Beryllium is the most toxic of all the industrial metals. Whenever possible its use should be avoided. However beryllium and its compounds have certain unique properties, which in spite of its high cost are finding growing and diversified applications in special critical end uses.
Beryllium and its compounds are highly toxic. They are cumulative poisons which can enter the body by inhalation of dust, fume and vapour by ingestion. Acute effects include: inflamation of the throat and chest, dermatitis, lung damage and conjunctivitis. Chronic effects include breathlessness on exertion, cough, chest pains, loss of apetitie, tiredness, loss of weight and skin changes. Early diagnosis is of prime importance in the subsequent success of treatment with modern drugs. All persons suspected to have been in contact with Beryllium dust, fume or vapour must all have a medical examination.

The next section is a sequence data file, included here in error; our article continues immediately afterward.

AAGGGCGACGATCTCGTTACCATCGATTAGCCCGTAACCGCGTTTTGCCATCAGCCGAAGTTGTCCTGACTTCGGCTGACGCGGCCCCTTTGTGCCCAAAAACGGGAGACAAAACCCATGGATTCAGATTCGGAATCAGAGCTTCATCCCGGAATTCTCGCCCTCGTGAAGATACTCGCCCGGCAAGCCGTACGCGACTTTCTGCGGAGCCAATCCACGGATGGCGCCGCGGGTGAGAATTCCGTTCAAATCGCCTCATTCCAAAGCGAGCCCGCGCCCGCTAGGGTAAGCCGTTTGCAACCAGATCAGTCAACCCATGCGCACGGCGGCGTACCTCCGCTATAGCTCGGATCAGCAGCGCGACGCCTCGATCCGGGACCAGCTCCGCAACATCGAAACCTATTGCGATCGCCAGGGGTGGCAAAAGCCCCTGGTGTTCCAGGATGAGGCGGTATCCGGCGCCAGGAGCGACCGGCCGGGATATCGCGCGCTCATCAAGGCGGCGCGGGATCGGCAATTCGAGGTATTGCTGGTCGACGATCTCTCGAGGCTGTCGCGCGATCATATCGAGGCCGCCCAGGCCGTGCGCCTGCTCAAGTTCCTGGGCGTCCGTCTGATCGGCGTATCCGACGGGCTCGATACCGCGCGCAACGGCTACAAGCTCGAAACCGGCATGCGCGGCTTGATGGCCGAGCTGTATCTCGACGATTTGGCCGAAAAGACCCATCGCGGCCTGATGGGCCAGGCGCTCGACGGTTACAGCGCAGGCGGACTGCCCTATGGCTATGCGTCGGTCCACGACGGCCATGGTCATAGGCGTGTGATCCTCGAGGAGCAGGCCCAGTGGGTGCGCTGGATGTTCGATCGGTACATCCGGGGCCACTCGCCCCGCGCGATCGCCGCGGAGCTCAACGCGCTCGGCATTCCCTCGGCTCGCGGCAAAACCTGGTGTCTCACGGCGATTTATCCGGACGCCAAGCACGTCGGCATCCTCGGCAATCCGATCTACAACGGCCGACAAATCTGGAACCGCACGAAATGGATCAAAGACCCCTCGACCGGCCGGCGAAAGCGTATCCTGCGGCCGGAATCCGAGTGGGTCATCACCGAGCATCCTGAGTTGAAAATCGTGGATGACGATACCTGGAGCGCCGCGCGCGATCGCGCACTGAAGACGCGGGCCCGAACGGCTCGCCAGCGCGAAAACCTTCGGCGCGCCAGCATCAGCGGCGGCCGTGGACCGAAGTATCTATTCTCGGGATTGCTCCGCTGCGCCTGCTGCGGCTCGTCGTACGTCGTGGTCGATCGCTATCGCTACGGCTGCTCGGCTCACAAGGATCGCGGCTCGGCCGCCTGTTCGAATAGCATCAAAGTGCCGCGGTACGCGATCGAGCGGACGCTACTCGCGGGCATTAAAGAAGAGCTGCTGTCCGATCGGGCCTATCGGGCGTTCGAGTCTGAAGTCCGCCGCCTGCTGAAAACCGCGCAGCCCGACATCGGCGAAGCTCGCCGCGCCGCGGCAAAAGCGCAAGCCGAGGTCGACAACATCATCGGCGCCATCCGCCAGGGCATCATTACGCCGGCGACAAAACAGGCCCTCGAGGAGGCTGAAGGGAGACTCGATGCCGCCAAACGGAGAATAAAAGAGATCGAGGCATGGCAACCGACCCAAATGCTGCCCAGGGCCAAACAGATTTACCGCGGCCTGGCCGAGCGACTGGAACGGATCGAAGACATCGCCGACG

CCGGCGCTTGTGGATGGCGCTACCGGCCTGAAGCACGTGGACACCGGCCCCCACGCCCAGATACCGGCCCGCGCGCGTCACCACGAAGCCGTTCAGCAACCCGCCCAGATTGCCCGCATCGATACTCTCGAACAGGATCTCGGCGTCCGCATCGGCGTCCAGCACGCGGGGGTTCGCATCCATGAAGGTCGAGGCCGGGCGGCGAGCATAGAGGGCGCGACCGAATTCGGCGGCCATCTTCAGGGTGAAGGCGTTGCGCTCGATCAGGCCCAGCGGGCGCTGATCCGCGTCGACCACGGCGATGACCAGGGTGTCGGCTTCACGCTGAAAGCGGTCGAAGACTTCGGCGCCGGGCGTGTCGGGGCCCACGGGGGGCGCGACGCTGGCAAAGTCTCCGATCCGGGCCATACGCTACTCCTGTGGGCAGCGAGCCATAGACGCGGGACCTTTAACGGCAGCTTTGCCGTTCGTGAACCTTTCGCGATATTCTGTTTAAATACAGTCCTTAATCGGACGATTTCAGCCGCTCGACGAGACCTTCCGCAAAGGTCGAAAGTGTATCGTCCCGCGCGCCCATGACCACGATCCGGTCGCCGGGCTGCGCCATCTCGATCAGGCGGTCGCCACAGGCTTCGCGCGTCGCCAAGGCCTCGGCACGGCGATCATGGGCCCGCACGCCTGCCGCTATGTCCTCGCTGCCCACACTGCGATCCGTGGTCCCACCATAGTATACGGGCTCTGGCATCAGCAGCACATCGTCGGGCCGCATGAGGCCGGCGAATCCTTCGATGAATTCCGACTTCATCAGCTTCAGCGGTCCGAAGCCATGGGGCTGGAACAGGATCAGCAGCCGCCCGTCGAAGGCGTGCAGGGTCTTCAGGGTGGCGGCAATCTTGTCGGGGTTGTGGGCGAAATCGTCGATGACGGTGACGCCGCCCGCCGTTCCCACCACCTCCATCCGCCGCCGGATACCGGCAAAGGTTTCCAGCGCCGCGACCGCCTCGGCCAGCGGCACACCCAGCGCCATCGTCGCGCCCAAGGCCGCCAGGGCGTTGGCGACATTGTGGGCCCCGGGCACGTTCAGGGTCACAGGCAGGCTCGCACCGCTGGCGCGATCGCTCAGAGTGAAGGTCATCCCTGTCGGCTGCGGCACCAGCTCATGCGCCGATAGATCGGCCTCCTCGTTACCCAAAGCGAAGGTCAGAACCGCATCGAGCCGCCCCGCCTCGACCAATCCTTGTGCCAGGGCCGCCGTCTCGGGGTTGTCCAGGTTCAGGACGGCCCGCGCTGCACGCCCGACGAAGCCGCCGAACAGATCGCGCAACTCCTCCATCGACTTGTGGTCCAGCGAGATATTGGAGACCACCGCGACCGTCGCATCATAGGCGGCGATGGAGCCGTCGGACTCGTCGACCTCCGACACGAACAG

BERYLLIUM USE EXPANDS IN THE UNITED STATES
Because it is so light, strong and rigid at both high and low temperatures, Beryllium was the choice for the Space Industry. It was used in the Mars Rover and the Cassini Orbiters. The space shuttle uses Beryllium in its' window frames and doors. It is part of the Hubble and Spitzer Telescopes and also the new James Webb Telescope scheduled to be hoisted into space in the year 2013.
In the medical field Beryllium is in pacemakers, X-ray machines, CAT Scans, MRI Machinery and Laser Scalpels.
Beryllium is contained in luggage bar code scanners in airports, photocopiers and photo separators.
It is in sprinkler heads and fire extinguishers. In cars, Beryllium alloys are used in power steering in ignition switches and air bag sensors. (Brush Wellman Inc. website)
According to the Agency for Toxic Substances and Disease Registry:
Lung damage has been observed in people exposed to high levels of beryllium in the air. About 1-15% of all people occupationally-exposed to beryllium in air become sensitive to beryllium and may develop chronic beryllium disease (CBD) an irreversible and sometimes fatal scarring of the lungs. CBD may be completely asymptomatic or begin with coughing, chest pain, shortness of breath, weakness and/or fatigue. Beryllium has been found in at least 535 of the 1,613 National Priorities List sites identified by the Environmental Protection Agency (EPA).